Human Rights Remedies

The Authority of Human Rights Tribunals to Grant Systematic Remedies

Abstract: This article addresses a critical issue of human rights law: the authority of human rights tribunals to grant systemic remedies when faced with concerted opposition, particularly from government respondents. The systemic discrimination faced by women, indigenous peoples, prisoners and people with disabilities demands effective remedies. It is clear that human rights tribunals cannot be effective if they are precluded from granting systemic remedies, especially as Canada faces more difficult and complex discrimination that is entrenched in institutional practices. The authors argue that the remedial authority of tribunals should be grounded in the principle of effective remedy, recognizing the unique character of human rights legislation, its broad purposes, distinct provisions and administrative machinery. Such an approach confirms the authority of tribunals to grant systemic remedies.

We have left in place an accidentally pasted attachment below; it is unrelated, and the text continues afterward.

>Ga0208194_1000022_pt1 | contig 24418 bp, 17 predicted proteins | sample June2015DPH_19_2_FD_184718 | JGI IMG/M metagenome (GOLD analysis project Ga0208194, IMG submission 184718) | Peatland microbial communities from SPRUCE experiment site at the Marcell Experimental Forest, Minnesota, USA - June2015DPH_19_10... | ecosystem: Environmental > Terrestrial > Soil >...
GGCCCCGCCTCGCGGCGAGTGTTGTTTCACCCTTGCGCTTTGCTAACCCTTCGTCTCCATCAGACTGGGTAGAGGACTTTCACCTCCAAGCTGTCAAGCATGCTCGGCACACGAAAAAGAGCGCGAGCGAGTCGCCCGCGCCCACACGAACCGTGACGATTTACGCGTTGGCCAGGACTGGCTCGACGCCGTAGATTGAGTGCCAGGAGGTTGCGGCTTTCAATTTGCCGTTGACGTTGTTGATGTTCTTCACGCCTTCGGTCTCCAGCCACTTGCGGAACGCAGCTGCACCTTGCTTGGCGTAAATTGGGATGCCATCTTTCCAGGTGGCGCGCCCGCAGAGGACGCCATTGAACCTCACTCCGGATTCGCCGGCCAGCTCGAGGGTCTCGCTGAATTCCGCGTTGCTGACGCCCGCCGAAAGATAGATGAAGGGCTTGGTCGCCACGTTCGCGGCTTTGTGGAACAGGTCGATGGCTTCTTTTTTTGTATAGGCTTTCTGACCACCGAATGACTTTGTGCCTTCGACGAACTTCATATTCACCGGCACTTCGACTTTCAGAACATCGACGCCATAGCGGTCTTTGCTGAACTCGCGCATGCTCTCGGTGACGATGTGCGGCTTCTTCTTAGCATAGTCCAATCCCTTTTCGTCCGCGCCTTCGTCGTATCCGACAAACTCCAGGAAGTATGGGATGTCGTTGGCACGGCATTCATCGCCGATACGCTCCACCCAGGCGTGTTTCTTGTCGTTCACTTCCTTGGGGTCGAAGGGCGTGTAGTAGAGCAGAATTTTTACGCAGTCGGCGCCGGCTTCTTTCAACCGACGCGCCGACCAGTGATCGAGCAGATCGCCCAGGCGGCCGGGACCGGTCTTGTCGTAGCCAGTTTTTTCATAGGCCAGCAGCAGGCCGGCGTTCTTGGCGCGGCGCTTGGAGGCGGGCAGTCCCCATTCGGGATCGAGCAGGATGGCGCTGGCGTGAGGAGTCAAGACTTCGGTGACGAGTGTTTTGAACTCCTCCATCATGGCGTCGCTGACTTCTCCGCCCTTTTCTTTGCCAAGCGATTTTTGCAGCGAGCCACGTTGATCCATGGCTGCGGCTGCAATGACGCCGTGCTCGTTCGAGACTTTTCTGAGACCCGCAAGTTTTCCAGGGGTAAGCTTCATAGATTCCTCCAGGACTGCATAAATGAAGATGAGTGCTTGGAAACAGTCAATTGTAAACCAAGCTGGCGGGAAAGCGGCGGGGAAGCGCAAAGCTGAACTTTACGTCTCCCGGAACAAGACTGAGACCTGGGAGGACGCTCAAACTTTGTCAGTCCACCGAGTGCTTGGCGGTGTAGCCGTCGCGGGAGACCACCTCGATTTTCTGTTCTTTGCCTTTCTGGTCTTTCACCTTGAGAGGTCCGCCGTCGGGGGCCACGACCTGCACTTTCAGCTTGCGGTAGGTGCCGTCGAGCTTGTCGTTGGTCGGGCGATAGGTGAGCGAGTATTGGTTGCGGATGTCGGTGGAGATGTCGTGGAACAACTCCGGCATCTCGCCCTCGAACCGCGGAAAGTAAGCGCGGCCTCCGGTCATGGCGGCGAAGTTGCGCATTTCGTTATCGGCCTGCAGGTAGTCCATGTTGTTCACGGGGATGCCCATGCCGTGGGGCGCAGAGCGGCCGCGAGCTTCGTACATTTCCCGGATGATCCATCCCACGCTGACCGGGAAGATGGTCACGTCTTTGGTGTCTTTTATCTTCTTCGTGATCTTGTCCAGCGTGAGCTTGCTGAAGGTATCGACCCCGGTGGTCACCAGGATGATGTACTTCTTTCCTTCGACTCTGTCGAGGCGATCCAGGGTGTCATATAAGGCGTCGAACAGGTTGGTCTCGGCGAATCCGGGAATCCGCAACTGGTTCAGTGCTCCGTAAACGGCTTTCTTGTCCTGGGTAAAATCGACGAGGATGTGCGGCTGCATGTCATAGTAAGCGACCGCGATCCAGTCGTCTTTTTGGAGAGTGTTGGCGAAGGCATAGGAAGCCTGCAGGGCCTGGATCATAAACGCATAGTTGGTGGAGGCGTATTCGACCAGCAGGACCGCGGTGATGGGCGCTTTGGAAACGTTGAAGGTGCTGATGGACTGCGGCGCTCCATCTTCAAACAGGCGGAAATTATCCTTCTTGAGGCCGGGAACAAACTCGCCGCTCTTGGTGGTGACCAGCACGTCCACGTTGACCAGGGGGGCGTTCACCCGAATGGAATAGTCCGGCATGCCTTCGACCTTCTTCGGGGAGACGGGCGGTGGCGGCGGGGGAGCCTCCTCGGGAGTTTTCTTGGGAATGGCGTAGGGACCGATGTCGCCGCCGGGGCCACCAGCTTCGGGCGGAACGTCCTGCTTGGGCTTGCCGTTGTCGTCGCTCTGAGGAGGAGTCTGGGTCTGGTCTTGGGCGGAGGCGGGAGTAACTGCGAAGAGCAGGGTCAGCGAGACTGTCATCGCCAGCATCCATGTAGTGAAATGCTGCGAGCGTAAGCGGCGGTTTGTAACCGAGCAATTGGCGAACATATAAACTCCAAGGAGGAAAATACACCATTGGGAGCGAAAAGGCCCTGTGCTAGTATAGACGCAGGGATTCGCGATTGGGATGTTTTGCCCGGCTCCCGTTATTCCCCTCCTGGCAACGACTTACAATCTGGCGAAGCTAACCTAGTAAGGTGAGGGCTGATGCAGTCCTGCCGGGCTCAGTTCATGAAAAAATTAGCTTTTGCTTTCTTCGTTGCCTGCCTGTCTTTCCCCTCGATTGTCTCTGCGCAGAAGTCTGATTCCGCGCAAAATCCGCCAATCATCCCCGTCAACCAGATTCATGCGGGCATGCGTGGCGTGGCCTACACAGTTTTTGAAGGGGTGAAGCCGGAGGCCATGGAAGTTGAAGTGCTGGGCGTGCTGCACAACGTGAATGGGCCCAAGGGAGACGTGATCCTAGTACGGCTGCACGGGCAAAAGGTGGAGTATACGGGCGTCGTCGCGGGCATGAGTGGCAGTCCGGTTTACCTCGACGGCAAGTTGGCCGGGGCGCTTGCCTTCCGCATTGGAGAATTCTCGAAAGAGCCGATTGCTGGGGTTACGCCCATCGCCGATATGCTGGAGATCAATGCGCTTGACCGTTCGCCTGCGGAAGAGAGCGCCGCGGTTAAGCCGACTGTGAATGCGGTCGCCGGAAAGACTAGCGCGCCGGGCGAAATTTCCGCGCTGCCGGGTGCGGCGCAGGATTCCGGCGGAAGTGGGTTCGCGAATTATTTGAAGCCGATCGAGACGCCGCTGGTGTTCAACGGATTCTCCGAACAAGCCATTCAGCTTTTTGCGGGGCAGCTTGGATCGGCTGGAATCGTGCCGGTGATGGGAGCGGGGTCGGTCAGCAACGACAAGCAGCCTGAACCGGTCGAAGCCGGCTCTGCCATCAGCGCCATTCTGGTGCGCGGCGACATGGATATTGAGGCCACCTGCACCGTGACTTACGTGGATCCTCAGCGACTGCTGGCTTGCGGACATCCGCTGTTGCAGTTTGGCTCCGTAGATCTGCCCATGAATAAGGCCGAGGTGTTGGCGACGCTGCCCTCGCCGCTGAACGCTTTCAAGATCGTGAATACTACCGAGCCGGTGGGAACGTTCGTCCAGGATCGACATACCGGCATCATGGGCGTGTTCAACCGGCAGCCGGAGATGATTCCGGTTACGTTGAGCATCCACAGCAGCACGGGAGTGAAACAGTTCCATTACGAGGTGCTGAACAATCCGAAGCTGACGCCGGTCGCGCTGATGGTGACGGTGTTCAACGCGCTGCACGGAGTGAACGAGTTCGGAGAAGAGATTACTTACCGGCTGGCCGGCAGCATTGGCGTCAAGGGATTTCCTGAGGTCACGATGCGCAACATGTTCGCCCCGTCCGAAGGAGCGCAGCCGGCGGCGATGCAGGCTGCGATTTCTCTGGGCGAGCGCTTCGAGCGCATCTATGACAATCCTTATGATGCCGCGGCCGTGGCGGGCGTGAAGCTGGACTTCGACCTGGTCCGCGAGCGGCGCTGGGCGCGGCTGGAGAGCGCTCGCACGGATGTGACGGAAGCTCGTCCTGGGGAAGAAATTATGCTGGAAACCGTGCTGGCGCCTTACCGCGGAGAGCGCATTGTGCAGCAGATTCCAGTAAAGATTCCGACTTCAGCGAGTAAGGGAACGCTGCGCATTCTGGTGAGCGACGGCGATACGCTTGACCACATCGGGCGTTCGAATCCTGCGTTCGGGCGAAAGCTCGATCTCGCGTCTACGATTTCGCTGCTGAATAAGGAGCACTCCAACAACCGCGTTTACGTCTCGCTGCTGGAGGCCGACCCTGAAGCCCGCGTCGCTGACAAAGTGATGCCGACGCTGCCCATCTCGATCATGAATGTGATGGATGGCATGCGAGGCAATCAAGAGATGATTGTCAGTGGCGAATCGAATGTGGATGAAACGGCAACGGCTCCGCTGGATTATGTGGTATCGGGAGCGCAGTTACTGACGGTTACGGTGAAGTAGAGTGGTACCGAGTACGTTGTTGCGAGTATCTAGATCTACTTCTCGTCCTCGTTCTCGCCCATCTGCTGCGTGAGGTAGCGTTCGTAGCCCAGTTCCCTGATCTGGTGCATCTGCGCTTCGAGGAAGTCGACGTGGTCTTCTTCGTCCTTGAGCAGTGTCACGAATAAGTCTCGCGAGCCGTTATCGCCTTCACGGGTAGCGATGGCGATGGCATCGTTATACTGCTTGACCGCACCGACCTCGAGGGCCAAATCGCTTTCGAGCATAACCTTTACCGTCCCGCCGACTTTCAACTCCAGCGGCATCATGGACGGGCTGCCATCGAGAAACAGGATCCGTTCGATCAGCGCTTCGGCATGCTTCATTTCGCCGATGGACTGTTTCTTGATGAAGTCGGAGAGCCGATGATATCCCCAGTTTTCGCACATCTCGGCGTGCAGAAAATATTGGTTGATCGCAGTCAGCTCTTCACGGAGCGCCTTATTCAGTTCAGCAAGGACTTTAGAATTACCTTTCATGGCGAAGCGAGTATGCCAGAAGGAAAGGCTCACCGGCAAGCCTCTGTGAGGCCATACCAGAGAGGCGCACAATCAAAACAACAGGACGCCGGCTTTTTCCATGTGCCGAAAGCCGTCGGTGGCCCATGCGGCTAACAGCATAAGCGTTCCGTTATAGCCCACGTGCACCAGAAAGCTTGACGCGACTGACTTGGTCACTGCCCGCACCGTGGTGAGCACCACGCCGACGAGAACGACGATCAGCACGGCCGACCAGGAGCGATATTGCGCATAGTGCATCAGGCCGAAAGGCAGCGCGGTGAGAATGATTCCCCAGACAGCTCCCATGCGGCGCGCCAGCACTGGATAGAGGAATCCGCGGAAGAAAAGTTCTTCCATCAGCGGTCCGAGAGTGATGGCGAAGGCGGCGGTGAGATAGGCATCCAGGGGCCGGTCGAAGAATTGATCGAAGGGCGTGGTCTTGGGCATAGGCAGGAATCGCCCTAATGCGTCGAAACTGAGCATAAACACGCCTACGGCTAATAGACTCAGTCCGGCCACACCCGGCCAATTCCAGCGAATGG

Citation: Gwen Brodsky, Shelagh Day & Frances Kelly, "The Authority of Human Rights Tribunals to Grant Systemic Remedies" (2017) 6:1 Can J Hum Rts 1.

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